Dumbing down SBTi standards to grow the voluntary carbon market

Again, according to the Financial Times, the Bezos Earth fund organized a two-day meeting of SBTi board members and funders that resulted in the board’s very controversial decision.  An anonymous participant in the meeting said, “Many people believe the only way to create demand at scale for these [offset] projects is by getting SBTi to allow offsetting.”

Unfortunately for the climate fate of the planet and its inhabitants, the SBTi board decision to permit “flexibilities” regarding Scope 3 emissions and the use of offset credits is not an isolated decision. In addition to urging the SBTi board to reverse its decision, Carbon Market Watch wrote an open letter with five other organizations to the chief executive officers of the Greenhouse Gas Protocol, the Voluntary Carbon Markets Initiative and the SBTi. The NGO letter states, “While we understand the appeal of incentivising financial flows to mitigation action in the wider world, scope 3 flexibility is not the way to do it. Other frameworks, such as the main claims guidance put forward by VCMI in November, and the work that SBTI has done to develop recommendations on beyond value chain mitigation (BVCM), are more promising examples of this.”  

The tragedy of the private standards initiatives is that they continue to embrace a carbon offset market model of climate finance that has failed to perform economically and environmentally, even though SBTi and VCMI have proposed more effective ways to finance direct emissions mitigation. SBTi had disallowed the use of offset contracts because they lack integrity and are susceptible to corporate greenwashing claims. Rather than advancing VCMI and SBTi standards for direct mitigation investments without offset claims or offset markets, these private standard setters have succumbed to the lobbying of financial actors to dumb down the standards to scale up voluntary carbon market trading, fees and profits.

Carbon trading standards proponent welcomes the SBTi board Scope 3 announcement

On April 10, the Integrity Council for the Voluntary Carbon Market (ICVCM) “welcomed” the SBTi board decision and looked forward to future cooperation with SBTi. The SBTi board decision should be understood as supporting the global scaling up of voluntary carbon credit (VCC or offset credit) as outlined in the ICVCM rulebook. (The Bezos Earth Fund is one of many ICVCM funders.) The SBTi near prohibition against using offsets to achieve Scope 3 emissions reductions within the corporate emissions reduction contracts was perhaps the last standards impediment to unrestricted trading of offset credits. ICVCM had announced several lobbying successes and cooperative agreements at the 28th Conference of the Parties of the United Nations Framework Convention on Climate Change. The SBTi board’s decision to permit the use of offset credits, despite SBTi staff and technical advisory group dissent, is one more funder-enabled lobbying success.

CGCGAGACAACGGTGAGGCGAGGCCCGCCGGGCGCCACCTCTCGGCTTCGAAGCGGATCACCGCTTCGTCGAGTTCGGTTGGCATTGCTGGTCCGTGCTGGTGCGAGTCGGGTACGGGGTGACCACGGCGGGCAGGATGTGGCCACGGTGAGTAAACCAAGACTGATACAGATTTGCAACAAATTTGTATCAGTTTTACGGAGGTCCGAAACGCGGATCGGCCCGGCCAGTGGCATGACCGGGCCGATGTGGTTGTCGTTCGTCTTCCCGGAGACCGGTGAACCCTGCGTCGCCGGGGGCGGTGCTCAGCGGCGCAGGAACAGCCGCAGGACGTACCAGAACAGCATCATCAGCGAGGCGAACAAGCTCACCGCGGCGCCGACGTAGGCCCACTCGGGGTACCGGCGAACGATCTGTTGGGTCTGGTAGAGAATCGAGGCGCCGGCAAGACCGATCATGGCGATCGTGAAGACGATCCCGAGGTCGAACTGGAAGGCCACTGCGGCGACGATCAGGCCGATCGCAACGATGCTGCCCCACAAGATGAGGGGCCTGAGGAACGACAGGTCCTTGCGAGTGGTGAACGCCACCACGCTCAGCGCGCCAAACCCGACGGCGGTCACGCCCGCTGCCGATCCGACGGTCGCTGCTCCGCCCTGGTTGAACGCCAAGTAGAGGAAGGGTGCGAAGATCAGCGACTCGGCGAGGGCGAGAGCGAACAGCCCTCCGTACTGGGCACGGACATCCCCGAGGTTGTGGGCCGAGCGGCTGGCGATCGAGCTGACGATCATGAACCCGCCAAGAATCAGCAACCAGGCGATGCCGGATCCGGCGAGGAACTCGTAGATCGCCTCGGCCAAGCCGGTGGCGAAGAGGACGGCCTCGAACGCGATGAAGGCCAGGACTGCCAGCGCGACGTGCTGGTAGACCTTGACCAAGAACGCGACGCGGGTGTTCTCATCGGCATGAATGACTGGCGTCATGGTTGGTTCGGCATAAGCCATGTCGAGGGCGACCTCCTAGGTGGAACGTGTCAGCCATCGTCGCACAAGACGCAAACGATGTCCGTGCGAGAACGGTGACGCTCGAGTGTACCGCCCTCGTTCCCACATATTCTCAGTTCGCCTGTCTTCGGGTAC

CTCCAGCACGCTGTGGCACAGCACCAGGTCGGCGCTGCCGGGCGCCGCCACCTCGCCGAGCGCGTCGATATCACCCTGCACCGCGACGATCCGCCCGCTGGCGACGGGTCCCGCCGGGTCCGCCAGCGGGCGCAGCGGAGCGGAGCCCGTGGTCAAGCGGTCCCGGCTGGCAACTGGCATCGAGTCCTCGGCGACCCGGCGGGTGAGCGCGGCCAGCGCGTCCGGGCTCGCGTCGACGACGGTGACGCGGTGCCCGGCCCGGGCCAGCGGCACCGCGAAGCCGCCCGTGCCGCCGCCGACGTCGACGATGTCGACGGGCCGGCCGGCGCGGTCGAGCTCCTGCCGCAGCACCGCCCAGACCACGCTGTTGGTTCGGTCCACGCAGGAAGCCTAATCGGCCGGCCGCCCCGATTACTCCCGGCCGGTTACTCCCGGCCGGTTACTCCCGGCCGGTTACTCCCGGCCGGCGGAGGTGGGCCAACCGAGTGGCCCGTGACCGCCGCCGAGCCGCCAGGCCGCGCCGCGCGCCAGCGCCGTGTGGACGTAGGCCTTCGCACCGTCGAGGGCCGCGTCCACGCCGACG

Despite the diplomatic achievements to advance offset markets, the realization of a global or at least interconnected voluntary carbon market faces challenging headwinds. IATP summarized two of them in comments to the U.S. Commodity Futures Trading Commission (CFTC) about its proposal to adapt ICVCM standards to fit the CFTC’s Core Principles requirements for the listing by exchanges of new VCC derivatives contracts. First, we emphasized that the IPCC consensus and climate science modeling showed an increasing asymmetry between fossil fuel emissions and the capacity of the land to sequester GHG emissions. Second, the increasing severity, frequency and scale of emissions reversal events, such as wildfires and floods, will undermine the carbon crediting programs that ICVCM is trying to improve.

ICVCM claims that its standards are aligned with those of the UNFCCC Paris Agreement, particularly the Article 6.4 “market mechanism.” However, more than one group of researchers have argued that a market mechanism structured by offsetting is no longer fit for the purpose of directing adequate, predictable and reliable finance to battle the climate crisis. Three researchers write, “To support the Paris Agreement’s commitment to limit global warming, climate policies must reach and sustain near-net-zero CO₂ emissions in perpetuity. Today’s carbon offsets are not only inconsistent with this goal, but the majority frustrate temperature stabilization efforts. A growing literature reveals that carbon offsets rarely achieve the climate benefits they claim.” They outline five major failings of offsets and propose policy and technology reforms to offsetting far beyond what the ICVCM contemplates, even prior to its support for the SBTi board’s Scope 3 loophole. 

The authors conclude, “What matters most in climate mitigation is the rapid and deep reduction of CO₂ emissions. Today’s carbon offsets undermine that goal. To support the Paris Agreement, nearly everything about them must change.” A good first step would be for the SBTi board to annul its April 9 decision to allow corporations to use offsets to achieve their emissions reductions commitments.